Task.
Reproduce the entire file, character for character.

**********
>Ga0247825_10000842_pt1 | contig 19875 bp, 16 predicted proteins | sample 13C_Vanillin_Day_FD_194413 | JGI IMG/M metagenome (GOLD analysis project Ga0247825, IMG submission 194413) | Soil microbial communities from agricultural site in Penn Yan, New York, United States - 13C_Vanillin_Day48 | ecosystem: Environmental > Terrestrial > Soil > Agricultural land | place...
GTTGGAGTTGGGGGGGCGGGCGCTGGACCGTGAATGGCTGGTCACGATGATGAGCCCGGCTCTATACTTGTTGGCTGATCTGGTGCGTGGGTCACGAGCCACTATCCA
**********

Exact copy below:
>Ga0247825_10000842_pt1 | contig 19875 bp, 16 predicted proteins | sample 13C_Vanillin_Day_FD_194413 | JGI IMG/M metagenome (GOLD analysis project Ga0247825, IMG submission 194413) | Soil microbial communities from agricultural site in Penn Yan, New York, United States - 13C_Vanillin_Day48 | ecosystem: Environmental > Terrestrial > Soil > Agricultural land | place...
GTTGGAGTTGGGGGGGCGGGCGCTGGACCGTGAATGGCTGGTCACGATGATGAGCCCGGCTCTATACTTGTTGGCTGATCTGGTGCGTGGGTCACGAGCCACTATCCA